Economists sound cautiously optimistic about the real estate market. Summer number show that sales pending on existing homes have been inching up for six consecutive months, nationwide.
Some home owners, like our Hard Times participant Angie Blackwell, may see the improved market as a chance to offload houses they can no longer afford.
April Baer caught up with Blackwell in McMinnville, toughing out an unexpected period of unemployment.
Everytime a dual-income household becomes a single-income household, there are going to be some adjustments: cooking cheaper dinners, spending date nights at home instead of on the town. But today Angie Blackwell’s making a big one. She’s meeting a realtor to talk about selling her house.
Angie Blackwell: “Hi Joyce! How are you doing?
Joyce Lundeen “Oh, I’m fine,how are you doing?”
Angie Blackwell “Thank you for coming over!”
Angie Blackwell has worked non-stop since she was fourteen years old. Her last job was on the Grand Ronde Tribal Council. But after losing her election, Blackwell found herself out of work, like so many other Oregonians.
Joyce Lundeen “Did you get a chance to look over the comps that I had sent you?”
Angie Blackwell “I did.”
Angie and her husband Darren have been getting by on his salary as a land surveyor, but barely.
Angie had some temp work, and her profit-sharing checks from the Spirit Mountain casino help, too. But over the last year and a half, they’ve been late on three mortgage payments.
The late payments weren’t back to back, but their mortgage crunch is serious enough that they’ve decided to look into selling.
Joyce Lundeen “What I’m concerned about it if you folks were to put your home on the market, if you could sell it for enough, that you would be able to do what your goal is to do. What did you say that you owe on it now?”
Angie Blackwell “One-ninety-one six.”
Joyce Lundeen “So we’d need to sell it for at least – around 250.”
Realtor Joyce Lundeen has known Angie for years – they used to be related by marriage.
Lundeen has sold homes in Yamhill County for twenty-four years. She’s talked to a lot of other people who need to sell, but not many buyers.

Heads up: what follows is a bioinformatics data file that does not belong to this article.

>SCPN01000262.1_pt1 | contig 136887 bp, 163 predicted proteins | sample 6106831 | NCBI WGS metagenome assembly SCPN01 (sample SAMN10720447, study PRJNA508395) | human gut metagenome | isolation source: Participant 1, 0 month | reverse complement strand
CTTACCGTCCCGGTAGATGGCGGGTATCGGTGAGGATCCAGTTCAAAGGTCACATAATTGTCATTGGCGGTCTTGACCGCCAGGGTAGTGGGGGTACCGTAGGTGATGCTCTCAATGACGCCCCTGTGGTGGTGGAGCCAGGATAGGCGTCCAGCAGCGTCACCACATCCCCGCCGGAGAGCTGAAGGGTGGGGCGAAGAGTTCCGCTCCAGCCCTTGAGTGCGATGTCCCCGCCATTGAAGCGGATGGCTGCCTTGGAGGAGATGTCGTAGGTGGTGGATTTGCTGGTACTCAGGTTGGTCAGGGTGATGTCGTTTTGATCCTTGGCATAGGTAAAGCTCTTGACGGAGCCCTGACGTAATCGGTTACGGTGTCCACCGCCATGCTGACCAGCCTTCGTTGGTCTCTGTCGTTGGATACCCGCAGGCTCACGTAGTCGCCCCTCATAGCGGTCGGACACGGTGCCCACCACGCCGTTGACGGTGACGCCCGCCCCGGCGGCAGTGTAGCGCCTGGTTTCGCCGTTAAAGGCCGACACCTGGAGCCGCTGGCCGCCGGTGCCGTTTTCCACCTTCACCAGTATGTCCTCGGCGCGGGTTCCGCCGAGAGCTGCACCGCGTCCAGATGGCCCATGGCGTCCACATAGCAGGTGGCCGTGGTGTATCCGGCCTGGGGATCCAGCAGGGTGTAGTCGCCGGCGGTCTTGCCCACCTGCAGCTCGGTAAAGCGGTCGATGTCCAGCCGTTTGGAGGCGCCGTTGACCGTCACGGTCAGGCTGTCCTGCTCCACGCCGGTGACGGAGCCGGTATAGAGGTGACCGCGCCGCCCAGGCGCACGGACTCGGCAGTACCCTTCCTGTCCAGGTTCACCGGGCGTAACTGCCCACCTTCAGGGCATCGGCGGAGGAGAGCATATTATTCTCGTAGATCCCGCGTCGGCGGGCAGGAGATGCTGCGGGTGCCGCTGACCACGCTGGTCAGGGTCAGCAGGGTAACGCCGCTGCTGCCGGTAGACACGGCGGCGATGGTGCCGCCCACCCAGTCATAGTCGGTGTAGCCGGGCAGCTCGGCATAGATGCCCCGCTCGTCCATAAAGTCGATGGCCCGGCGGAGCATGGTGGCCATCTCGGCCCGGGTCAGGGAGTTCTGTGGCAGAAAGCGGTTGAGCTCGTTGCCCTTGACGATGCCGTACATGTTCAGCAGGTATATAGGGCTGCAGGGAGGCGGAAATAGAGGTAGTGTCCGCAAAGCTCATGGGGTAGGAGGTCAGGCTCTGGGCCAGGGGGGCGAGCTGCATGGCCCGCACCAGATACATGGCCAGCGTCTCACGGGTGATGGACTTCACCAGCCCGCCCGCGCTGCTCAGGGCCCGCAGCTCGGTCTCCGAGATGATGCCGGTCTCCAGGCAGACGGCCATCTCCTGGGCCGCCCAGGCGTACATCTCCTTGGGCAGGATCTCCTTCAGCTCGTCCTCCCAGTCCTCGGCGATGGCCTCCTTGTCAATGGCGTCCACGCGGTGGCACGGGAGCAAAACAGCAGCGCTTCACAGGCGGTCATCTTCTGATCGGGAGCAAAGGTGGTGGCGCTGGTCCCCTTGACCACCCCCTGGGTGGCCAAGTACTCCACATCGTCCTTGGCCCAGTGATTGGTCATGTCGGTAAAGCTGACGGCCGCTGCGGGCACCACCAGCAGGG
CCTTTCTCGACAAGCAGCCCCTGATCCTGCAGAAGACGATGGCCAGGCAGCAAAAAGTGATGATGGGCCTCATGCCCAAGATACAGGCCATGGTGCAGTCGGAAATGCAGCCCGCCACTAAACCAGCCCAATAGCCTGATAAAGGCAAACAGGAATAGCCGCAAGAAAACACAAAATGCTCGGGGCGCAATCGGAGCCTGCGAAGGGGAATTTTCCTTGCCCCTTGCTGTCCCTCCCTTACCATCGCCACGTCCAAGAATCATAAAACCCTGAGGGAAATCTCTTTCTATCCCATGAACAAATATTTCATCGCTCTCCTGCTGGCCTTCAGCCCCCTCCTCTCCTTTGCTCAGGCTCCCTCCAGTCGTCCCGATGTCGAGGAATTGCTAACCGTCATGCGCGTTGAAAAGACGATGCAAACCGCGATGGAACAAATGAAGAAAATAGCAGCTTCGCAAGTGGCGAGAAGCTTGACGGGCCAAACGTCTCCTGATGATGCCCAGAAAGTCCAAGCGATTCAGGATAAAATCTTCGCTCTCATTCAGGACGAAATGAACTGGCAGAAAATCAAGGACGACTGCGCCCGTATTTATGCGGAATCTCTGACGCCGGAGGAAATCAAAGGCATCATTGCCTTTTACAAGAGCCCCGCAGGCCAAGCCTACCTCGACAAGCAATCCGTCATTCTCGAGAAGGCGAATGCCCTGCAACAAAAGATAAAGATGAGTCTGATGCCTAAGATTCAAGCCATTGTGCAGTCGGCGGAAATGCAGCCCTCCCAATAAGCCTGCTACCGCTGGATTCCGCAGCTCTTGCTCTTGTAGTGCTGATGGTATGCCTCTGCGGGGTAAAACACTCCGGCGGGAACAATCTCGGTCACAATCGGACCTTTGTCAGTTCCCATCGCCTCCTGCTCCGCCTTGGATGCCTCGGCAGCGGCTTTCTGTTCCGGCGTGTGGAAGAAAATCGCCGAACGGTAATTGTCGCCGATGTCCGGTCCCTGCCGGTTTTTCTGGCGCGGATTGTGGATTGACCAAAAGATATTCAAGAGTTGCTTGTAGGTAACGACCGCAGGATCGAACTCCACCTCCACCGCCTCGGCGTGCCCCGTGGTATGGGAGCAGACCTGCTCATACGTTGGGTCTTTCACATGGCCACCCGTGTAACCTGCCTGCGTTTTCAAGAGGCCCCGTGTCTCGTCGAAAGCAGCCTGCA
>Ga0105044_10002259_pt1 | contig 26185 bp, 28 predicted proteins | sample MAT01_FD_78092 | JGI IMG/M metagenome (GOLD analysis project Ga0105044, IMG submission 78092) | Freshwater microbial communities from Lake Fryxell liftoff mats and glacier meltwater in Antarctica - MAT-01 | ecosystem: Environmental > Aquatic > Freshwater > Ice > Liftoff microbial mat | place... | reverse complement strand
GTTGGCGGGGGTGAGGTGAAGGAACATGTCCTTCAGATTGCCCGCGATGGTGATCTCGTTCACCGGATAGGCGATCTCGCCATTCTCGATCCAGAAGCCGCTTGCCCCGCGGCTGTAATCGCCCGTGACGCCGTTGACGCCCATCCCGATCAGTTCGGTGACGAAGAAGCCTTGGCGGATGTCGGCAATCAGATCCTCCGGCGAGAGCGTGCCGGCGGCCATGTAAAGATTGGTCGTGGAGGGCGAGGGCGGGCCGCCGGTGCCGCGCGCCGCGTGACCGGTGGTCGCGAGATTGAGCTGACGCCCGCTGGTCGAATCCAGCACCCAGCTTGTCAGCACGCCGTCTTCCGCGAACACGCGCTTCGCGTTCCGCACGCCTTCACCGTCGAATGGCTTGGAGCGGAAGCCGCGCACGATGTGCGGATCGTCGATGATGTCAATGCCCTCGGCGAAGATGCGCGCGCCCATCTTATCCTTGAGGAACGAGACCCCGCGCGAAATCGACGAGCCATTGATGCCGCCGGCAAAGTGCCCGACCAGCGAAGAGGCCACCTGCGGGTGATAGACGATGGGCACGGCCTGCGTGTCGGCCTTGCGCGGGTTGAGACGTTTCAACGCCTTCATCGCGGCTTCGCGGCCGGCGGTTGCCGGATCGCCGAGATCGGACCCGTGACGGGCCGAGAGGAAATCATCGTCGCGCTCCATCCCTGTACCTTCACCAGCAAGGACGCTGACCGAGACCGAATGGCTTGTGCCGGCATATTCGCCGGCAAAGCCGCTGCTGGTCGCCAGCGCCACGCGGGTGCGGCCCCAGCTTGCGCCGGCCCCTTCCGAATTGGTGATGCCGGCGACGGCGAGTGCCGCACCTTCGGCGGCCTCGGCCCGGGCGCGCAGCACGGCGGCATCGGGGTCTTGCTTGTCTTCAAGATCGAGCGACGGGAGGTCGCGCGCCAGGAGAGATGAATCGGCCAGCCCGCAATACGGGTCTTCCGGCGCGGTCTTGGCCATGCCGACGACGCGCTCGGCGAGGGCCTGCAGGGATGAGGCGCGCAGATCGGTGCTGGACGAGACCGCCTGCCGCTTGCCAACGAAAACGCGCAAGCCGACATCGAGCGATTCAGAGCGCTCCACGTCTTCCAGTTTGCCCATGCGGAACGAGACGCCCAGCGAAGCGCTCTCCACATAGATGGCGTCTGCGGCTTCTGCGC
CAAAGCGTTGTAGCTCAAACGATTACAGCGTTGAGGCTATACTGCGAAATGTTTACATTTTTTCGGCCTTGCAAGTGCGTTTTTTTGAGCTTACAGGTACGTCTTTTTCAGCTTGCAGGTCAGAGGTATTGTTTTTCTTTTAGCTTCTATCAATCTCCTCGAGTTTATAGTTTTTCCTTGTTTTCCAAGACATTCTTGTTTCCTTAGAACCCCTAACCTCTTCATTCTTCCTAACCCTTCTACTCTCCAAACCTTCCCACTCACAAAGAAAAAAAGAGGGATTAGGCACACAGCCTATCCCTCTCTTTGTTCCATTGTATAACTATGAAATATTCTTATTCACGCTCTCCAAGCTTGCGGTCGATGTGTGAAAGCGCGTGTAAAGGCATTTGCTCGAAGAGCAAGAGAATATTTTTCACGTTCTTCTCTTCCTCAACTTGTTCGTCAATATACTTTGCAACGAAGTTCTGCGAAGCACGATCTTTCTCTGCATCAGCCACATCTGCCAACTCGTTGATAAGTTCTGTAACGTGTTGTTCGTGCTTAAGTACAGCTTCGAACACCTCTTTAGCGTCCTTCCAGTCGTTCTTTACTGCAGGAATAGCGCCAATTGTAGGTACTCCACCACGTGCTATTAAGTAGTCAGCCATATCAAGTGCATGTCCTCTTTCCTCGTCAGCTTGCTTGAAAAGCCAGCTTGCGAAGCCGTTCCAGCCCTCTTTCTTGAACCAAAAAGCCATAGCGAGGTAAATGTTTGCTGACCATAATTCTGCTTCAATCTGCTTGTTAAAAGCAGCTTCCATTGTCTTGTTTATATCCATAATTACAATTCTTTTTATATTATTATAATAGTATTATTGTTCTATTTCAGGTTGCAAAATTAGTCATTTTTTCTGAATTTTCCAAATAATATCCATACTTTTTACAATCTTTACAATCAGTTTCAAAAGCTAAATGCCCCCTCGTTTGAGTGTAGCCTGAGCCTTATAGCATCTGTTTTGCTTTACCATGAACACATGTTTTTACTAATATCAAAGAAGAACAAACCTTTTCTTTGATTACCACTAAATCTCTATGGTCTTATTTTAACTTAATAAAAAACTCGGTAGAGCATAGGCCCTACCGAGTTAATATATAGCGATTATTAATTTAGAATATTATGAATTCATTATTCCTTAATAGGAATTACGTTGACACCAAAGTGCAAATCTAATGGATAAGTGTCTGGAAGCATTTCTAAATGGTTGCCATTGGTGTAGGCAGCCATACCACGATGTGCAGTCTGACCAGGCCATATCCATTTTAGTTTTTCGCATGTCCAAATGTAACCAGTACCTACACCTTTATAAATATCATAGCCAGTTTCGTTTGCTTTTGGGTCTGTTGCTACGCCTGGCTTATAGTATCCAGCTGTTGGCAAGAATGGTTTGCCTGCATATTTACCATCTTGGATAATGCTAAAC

Even people who could afford to buy, Lundeen says, are sitting on the sidelines. But the picture’s not hopeless.
Joyce Lundeen “One thing is you have four bedrooms plus an office, which very few homes have.”
The Blackwells haven’t done a lot of upgrades, but they’ve taken good care of the house. And Lundeen suggested Angie check on special refi programs for tribe members, or federal assistance she couldn’t get when she was on time with the mortgage.
Angie says she isn’t feeling much better about their prospects, but she’s ready to sell if she has to.
Angie Blackwell “I would like to have heard we could get out of it what we need to, but it sounds more like we could give it a shot, and we’re not quite sure how it’s going to go.”
And Blackwell hasn’t given up on her career. This summer, she’s been networking with churches and colleges for her new business – consulting as a coach for step-families. She’s also collected a two-inch stack of job listings across three counties.
Angie Blackwell “OK here we go, this whole folder has jobs I’ve been applying for since last June. This is the position I applied for this week, and I basically applied for it last summer!"
Blackwell‘s had some interviews, but so far, no offers. She just keeps telling herself there’s something out there for her. But is she losing sleep over the possibility of selling her home and downsizing?
Angie Blackwell “Not really, to tell you the truth, as long as well have a roof over our heads. I guess because I grew up really poor, I don’t need a castle. It’s just having a place to live where we’re providing a home for our kids. This seems kind of minor compared to somethings I’ve been through.”